December 10, 2014
His Excellency Prince Zeid Ra’ad Zeid Al-Hussein
UN High Commissioner for Human Rights
Office of the United Nations High Commissioner for Human Rights (OHCHR)
52 rue des Pâquis
CH-1201 Geneva, Switzerland
Dear High Commissioner,
We write to you as a diverse group of human rights organizations, academics, and experts concerned about the ongoing cholera epidemic in Haiti and the refusal of the United Nations (UN) to provide an effective remedy to the epidemic’s victims. On this Human Rights Day, we respectfully urge you as the High Commissioner for Human Rights to build on the work of your predecessor, Navanethem Pillay, and other UN human rights experts by calling on Secretary-General Ban Ki-moon to respect cholera victims’ human right to a remedy.
Cholera broke out in Haiti in October 2010 for the first time in the country’s recorded history. It has become the world’s largest single-country epidemic, affecting approximately 7% of the Haitian population. Extensive evidence shows that cholera was introduced to Haiti by peacekeepers stationed on the UN Stabilization Mission in Haiti (MINUSTAH). The peacekeepers were stationed at a MINUSTAH base that discharged raw sewage into Haiti’s principal river system. Despite the evidence, however, the UN has repeatedly refused to acknowledge its role in introducing cholera to Haiti, and it has refused to provide victims any form of redress.
As of October 2014, the official death toll from cholera has risen to 8,647 and the number of those infected has risen to 711,442. The epidemic is a serious threat to life and a fundamental barrier to the realization of human rights in Haiti, including the rights to life, health, clean water, sanitation, and a healthy environment. In July 2014, Secretary-General Ban Ki-moon took the important step of admitting that the UN has a “moral responsibility” to respond to the epidemic, yet his words have not been supported by adequate action. To this day, the majority of Haitians lack access to clean water, and there has been little improvement to the country’s sanitation infrastructure. Moreover, victims and victims’ families have been left without access to any form of remedy.
In November 2011, 5,000 victims filed claims with the UN in accordance with international treaties that require the UN to provide a dispute resolution mechanism to individuals alleging harm as a result of its operations. Victims petitioned for remedies in the form of clean water and sanitation infrastructure to control the epidemic, fair compensation for their losses, and a public acceptance of responsibility. Additionally, they requested that the UN establish a standing claims commission to hear the claims, as required by the Status of Forces Agreement (SOFA) that governs MINUSTAH’s operations in Haiti. In February 2013, the UN dismissed the claims as “not receivable” without providing further explanation. Following the UN’s refusal to consider victims’ claims or to establish a Standing Claims Commission, victims filed three lawsuits against the UN in United States federal courts.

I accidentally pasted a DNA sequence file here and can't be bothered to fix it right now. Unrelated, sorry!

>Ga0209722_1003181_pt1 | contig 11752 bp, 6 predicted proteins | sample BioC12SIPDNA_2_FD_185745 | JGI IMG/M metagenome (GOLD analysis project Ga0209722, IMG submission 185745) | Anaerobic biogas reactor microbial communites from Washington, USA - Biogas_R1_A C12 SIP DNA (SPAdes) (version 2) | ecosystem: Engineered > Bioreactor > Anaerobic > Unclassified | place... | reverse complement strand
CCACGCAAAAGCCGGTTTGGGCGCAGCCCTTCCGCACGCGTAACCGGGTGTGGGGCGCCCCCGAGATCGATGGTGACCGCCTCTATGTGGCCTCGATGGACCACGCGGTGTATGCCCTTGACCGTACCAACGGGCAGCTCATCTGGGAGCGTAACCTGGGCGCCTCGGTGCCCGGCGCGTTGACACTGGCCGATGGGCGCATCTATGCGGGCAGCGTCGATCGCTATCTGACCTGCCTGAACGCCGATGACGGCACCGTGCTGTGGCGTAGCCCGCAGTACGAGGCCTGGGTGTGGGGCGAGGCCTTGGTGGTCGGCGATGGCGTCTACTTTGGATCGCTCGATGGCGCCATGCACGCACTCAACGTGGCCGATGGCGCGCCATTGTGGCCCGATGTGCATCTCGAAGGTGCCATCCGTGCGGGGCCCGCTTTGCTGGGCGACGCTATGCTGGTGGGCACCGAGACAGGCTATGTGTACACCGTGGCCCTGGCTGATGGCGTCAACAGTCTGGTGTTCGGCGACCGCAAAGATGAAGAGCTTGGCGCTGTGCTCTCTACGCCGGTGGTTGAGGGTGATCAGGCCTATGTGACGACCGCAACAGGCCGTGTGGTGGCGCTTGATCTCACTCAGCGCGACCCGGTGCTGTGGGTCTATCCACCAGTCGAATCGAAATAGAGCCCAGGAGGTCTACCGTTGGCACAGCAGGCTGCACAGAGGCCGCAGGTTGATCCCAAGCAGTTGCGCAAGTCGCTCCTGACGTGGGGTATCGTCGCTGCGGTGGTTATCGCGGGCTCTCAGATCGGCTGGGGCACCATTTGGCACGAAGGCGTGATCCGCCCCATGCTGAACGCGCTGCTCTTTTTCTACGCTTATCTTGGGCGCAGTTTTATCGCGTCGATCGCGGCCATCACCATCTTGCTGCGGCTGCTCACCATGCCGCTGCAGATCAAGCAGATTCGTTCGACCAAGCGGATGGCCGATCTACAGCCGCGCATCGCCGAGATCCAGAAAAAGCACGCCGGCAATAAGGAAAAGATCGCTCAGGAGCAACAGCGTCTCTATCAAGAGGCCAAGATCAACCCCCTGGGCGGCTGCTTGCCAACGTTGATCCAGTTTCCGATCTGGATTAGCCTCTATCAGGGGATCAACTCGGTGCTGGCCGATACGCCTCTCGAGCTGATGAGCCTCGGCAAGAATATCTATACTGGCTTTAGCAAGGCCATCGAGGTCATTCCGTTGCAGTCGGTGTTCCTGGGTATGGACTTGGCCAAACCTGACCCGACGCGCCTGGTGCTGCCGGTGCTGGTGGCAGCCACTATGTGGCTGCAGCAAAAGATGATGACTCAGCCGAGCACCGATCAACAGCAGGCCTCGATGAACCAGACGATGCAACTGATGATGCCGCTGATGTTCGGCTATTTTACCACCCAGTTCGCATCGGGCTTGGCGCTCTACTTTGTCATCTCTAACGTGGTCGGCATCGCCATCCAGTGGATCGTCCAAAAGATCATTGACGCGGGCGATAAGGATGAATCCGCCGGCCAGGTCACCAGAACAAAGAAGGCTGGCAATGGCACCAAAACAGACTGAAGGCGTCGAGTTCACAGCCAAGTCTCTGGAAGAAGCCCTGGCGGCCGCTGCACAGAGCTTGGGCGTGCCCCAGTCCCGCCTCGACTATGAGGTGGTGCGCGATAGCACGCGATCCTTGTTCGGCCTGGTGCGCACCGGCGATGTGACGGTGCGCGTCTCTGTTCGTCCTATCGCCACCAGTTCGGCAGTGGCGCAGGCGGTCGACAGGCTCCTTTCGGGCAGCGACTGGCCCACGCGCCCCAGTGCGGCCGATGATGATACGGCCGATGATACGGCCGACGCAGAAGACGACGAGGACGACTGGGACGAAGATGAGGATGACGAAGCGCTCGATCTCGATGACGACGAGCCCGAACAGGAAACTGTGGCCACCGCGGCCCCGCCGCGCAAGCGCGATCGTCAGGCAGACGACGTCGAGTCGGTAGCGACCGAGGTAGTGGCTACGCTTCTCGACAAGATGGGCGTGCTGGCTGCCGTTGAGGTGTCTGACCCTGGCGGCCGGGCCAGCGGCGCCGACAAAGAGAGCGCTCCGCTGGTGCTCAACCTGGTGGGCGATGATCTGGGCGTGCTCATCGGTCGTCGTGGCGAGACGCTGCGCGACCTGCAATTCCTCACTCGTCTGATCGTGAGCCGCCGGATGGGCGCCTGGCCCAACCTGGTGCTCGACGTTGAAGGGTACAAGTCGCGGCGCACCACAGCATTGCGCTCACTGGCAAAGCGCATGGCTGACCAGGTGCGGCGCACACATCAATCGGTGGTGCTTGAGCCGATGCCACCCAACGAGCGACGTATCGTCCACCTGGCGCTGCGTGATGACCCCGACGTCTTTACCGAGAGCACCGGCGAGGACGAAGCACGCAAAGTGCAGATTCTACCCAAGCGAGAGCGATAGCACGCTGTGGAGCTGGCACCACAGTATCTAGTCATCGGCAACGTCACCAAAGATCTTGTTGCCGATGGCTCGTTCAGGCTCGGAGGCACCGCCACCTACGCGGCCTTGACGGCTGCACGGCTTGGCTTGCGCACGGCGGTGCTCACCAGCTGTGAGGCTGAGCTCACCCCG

The UN’s refusal to provide redress to victims has become a growing concern among several of your colleagues. Your predecessor, Navanethem Pillay, publicly supported “the call that victims … of cholera be provided with compensation.” Special Rapporteur on the Human Right to Safe Drinking Water and Sanitation Catarina de Albuquerque has also emphasized the need “to ensure the alleged victims’ right to a remedy, including compensation” and called on the UN “to establish appropriate accountability mechanisms.” UN Independent Expert on the Situation of Human Rights in Haiti Gustavo Gallón has similarly urged the UN to compensate cholera victims, stating that “[t]he United Nations should be the first to honour these [Basic Principles and Guidelines on the Right to a Remedy and Reparation for Victims of Violations of International Human Rights and Humanitarian Law].” Recently, former UN Special Envoy for HIV/AIDS in Africa, Stephen Lewis, stated in a speech, “I would want to plead with the senior leadership of the UN to reverse their policy on cholera … to apologize, abandon the insistence on immunity, settle the claims.”
Your colleagues’ statements demonstrate a shared understanding among human rights experts that the UN has an obligation to provide the cholera victims a fair hearing, and that its refusal to do so violates that obligation as well as the victims’ human right to a remedy. The right to an effective remedy is a fundamental human right recognized in several human rights instruments. This right is crucial not only for cholera victims; it is also crucial to preserve the legitimacy of the UN, which has taken on specific obligations to ensure that this right is protected.
As more and more human rights experts speak out in support of a just response to cholera in Haiti, we understand that momentum is growing within the UN to urge the organization to honor its obligations to the cholera victims. As the UN’s human rights chief with a longtime commitment to principles of accountability, you are uniquely positioned to play a vital role in securing a just response to the cholera epidemic. In light of your long-standing record in support of accountability and establishing mechanisms to protect human rights, we urge you to call on Secretary-General Ban Ki-moon to respect cholera victims’ right to a remedy and to reaffirm the UN’s commitment to the promotion and protection of human rights for all.
Thank you for your attention to this very important matter.
The John Marshall Law School International Human Rights Clinic
December 10, 2014